When calamity strikes, life comes to a standstill. The rebuilding process is very painful, and this further negatively affects the survivors of an already very traumatic event. Cyclone Freddy left Southern Malawi with devastating impacts, with more than 600 deaths, an additional 500+ still missing, more than 659,000 people displaced and many homes, livelihoods and critical infrastructure destroyed. Many survivors develop suicidal thoughts as they feel their lives are over, unable to comprehend the losses they are experiencing. The recurring thoughts of the aftermath of Cyclone Freddy have left many women, children and even men with untreated trauma.
The International Organization for Migration (IOM), in partnership with Habitat for Humanity and funded by United Nations Central Emergency Response Fund (UN CERF) have restored hope to some of the 659,000+ Internally Displaced Persons (IDPs) affected by the Tropical Cyclone, by distributing shelter materials and Non-Food Items (NFIs).
Rose Mashoni, aged 39, smiles today, even though she still feels the pain caused by the losses she suffered due to the cyclone. “We lost our house, our farm, and our livestock on the fateful day. The only thing I managed to get were clothes that I wore on the day. The next morning, I tried to visit where my house was, and it pained me seeing where my house was built covered in water. The rains and the floods that came with the cyclone flooded our lake and this affected us greatly.” Mashoni narrates.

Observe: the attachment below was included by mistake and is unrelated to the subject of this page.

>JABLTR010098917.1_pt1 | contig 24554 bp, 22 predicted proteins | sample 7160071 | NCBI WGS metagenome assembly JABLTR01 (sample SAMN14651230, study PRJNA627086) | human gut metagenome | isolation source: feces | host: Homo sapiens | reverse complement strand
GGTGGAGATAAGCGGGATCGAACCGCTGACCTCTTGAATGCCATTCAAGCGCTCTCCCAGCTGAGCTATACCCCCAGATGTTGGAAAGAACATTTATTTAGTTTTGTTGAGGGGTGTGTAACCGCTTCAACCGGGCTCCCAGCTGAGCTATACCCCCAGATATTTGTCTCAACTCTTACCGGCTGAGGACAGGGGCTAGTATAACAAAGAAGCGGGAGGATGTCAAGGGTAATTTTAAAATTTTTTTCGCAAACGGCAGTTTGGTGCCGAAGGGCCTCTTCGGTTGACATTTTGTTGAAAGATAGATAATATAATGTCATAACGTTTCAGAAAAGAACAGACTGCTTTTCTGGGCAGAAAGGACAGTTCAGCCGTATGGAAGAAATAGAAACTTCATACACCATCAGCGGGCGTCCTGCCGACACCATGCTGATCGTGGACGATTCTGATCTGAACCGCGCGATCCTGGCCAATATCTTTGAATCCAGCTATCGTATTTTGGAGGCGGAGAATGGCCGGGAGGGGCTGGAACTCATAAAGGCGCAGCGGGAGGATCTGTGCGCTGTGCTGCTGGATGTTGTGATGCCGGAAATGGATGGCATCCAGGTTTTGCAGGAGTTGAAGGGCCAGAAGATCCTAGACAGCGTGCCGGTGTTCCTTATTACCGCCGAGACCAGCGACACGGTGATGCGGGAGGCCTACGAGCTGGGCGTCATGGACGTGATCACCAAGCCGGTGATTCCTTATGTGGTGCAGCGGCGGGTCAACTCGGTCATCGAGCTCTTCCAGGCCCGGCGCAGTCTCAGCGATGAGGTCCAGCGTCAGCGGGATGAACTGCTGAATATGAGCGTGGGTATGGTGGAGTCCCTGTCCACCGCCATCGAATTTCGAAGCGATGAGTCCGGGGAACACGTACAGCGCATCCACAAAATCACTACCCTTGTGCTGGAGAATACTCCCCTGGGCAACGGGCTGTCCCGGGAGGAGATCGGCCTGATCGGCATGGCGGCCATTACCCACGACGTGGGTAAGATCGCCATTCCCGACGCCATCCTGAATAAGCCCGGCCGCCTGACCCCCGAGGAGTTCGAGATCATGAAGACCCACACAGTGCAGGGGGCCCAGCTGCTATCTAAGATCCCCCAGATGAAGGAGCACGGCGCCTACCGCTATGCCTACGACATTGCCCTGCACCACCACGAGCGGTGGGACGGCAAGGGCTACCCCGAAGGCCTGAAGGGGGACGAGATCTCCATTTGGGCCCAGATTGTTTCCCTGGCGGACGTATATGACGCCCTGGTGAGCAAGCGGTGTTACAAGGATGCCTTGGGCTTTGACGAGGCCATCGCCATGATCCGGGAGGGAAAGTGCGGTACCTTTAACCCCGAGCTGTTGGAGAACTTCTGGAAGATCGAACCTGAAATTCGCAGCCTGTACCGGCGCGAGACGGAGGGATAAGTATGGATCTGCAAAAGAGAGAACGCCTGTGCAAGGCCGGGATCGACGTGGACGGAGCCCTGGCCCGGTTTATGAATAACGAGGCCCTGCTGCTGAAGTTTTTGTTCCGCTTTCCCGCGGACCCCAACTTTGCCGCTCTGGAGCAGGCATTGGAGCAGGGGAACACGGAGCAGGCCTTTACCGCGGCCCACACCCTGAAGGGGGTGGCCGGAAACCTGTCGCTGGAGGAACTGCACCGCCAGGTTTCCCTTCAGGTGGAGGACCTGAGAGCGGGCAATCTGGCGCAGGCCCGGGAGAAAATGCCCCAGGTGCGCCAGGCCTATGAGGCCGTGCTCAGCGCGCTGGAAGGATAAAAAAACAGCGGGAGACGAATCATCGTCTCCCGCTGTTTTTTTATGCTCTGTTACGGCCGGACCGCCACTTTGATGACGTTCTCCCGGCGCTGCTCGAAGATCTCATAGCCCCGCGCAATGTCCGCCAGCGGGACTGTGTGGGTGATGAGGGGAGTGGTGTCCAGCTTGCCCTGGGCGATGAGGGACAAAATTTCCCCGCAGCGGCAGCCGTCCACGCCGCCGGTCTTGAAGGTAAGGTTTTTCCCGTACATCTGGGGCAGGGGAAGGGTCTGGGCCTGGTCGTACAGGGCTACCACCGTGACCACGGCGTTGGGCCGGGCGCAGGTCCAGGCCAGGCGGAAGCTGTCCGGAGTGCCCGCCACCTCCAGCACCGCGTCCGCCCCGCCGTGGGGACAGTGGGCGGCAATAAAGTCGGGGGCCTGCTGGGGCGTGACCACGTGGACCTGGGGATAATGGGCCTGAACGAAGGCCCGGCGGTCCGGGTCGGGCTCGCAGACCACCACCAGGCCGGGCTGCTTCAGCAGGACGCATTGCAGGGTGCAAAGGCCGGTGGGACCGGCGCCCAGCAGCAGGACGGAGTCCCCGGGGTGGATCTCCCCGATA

Mashoni, like many IDPs affected by the cyclone, fears water. She struggled to sleep at night because she could not stop thinking about the damage from Cyclone Freddy. However, with the materials she received from IOM through Habitat for Humanity, Mashoni has been able to construct a temporary housing unit. She received a shelter and NFI kit comprising of tarpaulins, rope, blankets, mats and unconditional cash amounting to forty thousand Malawi Kwacha (MWK 40,000) to support her and her family.
Additionally, IOM, other UN partners and government counterparts are referring identified patients to responsible agencies to get professional mental health support.
Mashoni is awaiting the support of the government, to fast-track the identification of land for relocation and hopes to move to the highlands - away from the lake and future risks of floods. She hopes that her family will get support to construct a more resilient and better-equipped house, to withstand strong weather events. Mashoni hopes to restart her business and best support her family.
IOM is currently in the process of coordinating with government authorities at different levels as well as other cluster partners to find durable and safe solutions to end temporary displacement. A pilot plan for Chiradzulu on relocation for 535 people to a safe site was already developed.